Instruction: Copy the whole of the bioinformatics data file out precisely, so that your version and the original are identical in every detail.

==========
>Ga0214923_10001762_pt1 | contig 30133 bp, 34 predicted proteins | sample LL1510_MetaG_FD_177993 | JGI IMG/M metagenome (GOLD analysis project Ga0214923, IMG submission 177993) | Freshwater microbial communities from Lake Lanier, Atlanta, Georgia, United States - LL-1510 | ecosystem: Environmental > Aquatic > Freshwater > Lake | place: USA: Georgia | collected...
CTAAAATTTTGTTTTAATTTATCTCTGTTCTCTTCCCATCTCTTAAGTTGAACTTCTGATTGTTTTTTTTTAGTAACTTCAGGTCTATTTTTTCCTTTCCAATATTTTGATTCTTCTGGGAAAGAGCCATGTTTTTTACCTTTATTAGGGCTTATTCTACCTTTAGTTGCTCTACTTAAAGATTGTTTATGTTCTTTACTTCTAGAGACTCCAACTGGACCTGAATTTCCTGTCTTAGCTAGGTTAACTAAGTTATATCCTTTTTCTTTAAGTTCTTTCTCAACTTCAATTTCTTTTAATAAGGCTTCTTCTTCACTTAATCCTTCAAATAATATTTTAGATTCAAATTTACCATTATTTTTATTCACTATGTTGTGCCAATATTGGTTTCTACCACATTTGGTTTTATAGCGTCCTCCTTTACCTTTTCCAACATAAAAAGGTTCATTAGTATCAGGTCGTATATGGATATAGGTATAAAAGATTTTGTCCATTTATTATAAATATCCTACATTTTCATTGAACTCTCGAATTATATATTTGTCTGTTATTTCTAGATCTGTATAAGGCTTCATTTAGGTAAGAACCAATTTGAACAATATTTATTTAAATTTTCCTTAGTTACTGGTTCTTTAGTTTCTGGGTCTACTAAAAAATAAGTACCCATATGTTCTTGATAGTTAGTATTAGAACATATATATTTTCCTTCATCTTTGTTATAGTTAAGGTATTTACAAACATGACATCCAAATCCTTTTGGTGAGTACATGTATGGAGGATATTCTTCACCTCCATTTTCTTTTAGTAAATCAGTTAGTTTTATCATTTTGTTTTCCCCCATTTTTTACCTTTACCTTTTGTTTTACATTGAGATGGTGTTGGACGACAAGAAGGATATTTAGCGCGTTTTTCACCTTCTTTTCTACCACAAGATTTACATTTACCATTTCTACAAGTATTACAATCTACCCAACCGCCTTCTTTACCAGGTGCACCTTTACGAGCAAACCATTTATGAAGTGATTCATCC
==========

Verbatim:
>Ga0214923_10001762_pt1 | contig 30133 bp, 34 predicted proteins | sample LL1510_MetaG_FD_177993 | JGI IMG/M metagenome (GOLD analysis project Ga0214923, IMG submission 177993) | Freshwater microbial communities from Lake Lanier, Atlanta, Georgia, United States - LL-1510 | ecosystem: Environmental > Aquatic > Freshwater > Lake | place: USA: Georgia | collected...
CTAAAATTTTGTTTTAATTTATCTCTGTTCTCTTCCCATCTCTTAAGTTGAACTTCTGATTGTTTTTTTTTAGTAACTTCAGGTCTATTTTTTCCTTTCCAATATTTTGATTCTTCTGGGAAAGAGCCATGTTTTTTACCTTTATTAGGGCTTATTCTACCTTTAGTTGCTCTACTTAAAGATTGTTTATGTTCTTTACTTCTAGAGACTCCAACTGGACCTGAATTTCCTGTCTTAGCTAGGTTAACTAAGTTATATCCTTTTTCTTTAAGTTCTTTCTCAACTTCAATTTCTTTTAATAAGGCTTCTTCTTCACTTAATCCTTCAAATAATATTTTAGATTCAAATTTACCATTATTTTTATTCACTATGTTGTGCCAATATTGGTTTCTACCACATTTGGTTTTATAGCGTCCTCCTTTACCTTTTCCAACATAAAAAGGTTCATTAGTATCAGGTCGTATATGGATATAGGTATAAAAGATTTTGTCCATTTATTATAAATATCCTACATTTTCATTGAACTCTCGAATTATATATTTGTCTGTTATTTCTAGATCTGTATAAGGCTTCATTTAGGTAAGAACCAATTTGAACAATATTTATTTAAATTTTCCTTAGTTACTGGTTCTTTAGTTTCTGGGTCTACTAAAAAATAAGTACCCATATGTTCTTGATAGTTAGTATTAGAACATATATATTTTCCTTCATCTTTGTTATAGTTAAGGTATTTACAAACATGACATCCAAATCCTTTTGGTGAGTACATGTATGGAGGATATTCTTCACCTCCATTTTCTTTTAGTAAATCAGTTAGTTTTATCATTTTGTTTTCCCCCATTTTTTACCTTTACCTTTTGTTTTACATTGAGATGGTGTTGGACGACAAGAAGGATATTTAGCGCGTTTTTCACCTTCTTTTCTACCACAAGATTTACATTTACCATTTCTACAAGTATTACAATCTACCCAACCGCCTTCTTTACCAGGTGCACCTTTACGAGCAAACCATTTATGAAGTGATTCATCC